Sometimes it comes in sideways even if it’s not windy and you’d swear there was cloud somewhere with a firehose off to your left.
The metaphor raining cats and dogs has a bit of a gruesome history (look it up, or don’t if you want to remain blissfully ignorant) so perhaps we need to revise it to elephants and kangaroos. Now that would be some rain.
Rain makes cool things like rainbows. And puddles.
A summer or two ago, as I was walking the three mile loop around Harlinsdale farm after a recent rain, enjoying the explosion of wildflowers and the buzzing of dragonflies, I hit on a puddle. There is a section of the park where you get to the bottom of one hill before going up another that tends to flood, so using the word “puddle” is severely understated.
At any rate, my car was at the top of the hill and I had to decide whether to go through the puddle, or walk back a half mile to an alternate path to the car.
It was a hot, sunny day and I hadn’t melted when wet yet, so I just kept going. The puddle covered my toes. A few steps later it was up to my ankles. About halfway through I made friends with a pelican and a dolphin as the water swirled around my thighs.
I hiked my shorts up but even they were wet by the time I waded my way through that puddle.
It was spectacular.
An interesting thing about rain here: you never know when it will start but usually don’t have to wait long for it to finish. That is quite possibly why so many people here don’t use umbrellas and so many of them walk in the rain.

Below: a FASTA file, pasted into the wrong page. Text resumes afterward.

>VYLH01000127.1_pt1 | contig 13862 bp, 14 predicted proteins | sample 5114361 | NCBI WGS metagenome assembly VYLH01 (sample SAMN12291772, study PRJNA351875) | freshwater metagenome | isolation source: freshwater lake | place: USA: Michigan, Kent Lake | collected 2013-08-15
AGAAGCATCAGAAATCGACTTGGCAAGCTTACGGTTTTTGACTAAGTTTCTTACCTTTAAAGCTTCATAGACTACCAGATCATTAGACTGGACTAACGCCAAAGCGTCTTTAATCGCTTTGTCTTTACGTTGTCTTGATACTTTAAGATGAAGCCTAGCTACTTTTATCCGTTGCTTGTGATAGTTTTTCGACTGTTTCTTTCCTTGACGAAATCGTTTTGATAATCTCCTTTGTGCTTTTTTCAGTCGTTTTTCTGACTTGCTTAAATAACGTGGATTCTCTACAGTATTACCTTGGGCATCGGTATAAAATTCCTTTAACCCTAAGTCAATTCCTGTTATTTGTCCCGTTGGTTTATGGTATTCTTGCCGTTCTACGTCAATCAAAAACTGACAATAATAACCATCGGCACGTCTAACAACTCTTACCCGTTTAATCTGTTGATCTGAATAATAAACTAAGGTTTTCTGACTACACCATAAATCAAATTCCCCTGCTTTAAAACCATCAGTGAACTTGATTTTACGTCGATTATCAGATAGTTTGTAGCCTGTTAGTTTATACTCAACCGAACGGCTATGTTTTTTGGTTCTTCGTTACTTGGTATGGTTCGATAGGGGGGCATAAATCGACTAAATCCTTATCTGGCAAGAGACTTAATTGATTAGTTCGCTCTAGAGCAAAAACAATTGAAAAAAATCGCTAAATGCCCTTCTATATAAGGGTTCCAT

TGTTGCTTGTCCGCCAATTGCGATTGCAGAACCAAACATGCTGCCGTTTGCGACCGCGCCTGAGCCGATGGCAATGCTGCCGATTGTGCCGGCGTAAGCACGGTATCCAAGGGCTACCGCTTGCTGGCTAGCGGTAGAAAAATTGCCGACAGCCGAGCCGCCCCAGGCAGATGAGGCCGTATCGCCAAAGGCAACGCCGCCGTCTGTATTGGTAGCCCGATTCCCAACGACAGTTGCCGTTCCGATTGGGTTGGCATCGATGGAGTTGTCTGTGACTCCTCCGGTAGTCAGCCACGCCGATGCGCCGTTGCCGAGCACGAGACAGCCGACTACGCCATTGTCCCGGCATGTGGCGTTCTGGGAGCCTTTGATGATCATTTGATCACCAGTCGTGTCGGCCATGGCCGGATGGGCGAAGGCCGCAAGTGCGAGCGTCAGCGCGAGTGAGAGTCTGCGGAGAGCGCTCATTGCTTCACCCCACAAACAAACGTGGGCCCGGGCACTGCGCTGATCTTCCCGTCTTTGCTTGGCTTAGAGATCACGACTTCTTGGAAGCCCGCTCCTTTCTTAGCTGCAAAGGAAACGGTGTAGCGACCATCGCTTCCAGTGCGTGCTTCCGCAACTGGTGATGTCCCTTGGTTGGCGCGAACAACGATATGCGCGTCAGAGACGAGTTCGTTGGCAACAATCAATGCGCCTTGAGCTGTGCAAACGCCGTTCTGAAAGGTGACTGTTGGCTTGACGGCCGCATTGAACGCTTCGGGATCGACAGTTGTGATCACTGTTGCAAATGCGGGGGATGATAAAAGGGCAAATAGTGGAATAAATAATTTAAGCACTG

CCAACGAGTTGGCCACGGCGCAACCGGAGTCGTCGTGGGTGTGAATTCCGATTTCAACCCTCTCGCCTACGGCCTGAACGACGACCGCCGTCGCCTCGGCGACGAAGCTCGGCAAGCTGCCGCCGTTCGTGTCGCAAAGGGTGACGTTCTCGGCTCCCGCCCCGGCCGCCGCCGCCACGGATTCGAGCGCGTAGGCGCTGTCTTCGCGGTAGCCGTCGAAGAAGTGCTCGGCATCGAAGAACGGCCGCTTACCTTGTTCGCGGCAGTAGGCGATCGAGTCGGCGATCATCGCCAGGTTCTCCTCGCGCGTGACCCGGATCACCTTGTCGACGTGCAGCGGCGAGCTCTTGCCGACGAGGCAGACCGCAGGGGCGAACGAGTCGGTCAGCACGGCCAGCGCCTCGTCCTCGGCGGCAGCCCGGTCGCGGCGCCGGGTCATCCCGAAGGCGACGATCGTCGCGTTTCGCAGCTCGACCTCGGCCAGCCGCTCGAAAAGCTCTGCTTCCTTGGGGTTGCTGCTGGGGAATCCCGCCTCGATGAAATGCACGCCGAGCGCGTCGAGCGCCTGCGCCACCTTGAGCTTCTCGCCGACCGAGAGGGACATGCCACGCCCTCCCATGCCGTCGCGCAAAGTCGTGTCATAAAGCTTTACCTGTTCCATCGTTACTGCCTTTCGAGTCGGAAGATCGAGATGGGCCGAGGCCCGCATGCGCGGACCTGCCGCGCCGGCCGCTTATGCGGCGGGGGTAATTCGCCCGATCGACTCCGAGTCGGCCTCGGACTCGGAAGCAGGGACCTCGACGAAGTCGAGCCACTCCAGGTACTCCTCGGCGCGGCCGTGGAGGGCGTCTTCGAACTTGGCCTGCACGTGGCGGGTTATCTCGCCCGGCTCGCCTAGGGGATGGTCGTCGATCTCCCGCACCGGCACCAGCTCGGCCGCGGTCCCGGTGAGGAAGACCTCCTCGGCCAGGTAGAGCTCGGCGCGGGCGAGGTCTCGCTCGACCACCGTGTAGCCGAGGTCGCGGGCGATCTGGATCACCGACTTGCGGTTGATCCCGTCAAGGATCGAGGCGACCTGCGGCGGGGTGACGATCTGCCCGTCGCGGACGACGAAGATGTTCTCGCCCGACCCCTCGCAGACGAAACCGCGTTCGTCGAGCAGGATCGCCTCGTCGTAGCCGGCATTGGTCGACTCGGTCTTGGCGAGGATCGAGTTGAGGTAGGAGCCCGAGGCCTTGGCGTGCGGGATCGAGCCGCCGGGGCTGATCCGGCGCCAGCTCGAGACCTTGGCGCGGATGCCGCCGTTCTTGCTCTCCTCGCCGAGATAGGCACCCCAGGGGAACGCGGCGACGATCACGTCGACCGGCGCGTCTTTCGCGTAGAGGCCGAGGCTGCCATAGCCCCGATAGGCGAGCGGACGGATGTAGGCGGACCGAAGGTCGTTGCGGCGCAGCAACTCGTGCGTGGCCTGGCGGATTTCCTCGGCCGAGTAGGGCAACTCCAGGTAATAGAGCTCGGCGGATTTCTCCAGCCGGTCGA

Every place you go has their little cliché saying and Tennessee’s is, “If you don’t like the weather, wait five minutes.” This happens to be true.
There have been cloudless days where I’ve gone out for a walk only to end up in the middle of a geyser half a mile from any shelter. The only thing to do is keep going, because in five minutes you’ll be hung out to dry.
Sometimes a sky will turn from fluffy white to brooding gray, the wind will pick up and whip every stray leaf into your face, and you’ll make a dash for the car or an awning only to have the sun come out four seconds later.
Smartest business model ever: showing up on the streets of New York with a bunch of umbrellas and ponchos for sale on a day when the skies suddenly open. Rain in New York usually means it.
Ponchos are surprisingly effective if you’re outdoors. Not so great for the whole getting in the car thing but if you’re walking around they do a pretty good job of keeping you dry. Better than an umbrella which has nothing to say about sideways rain.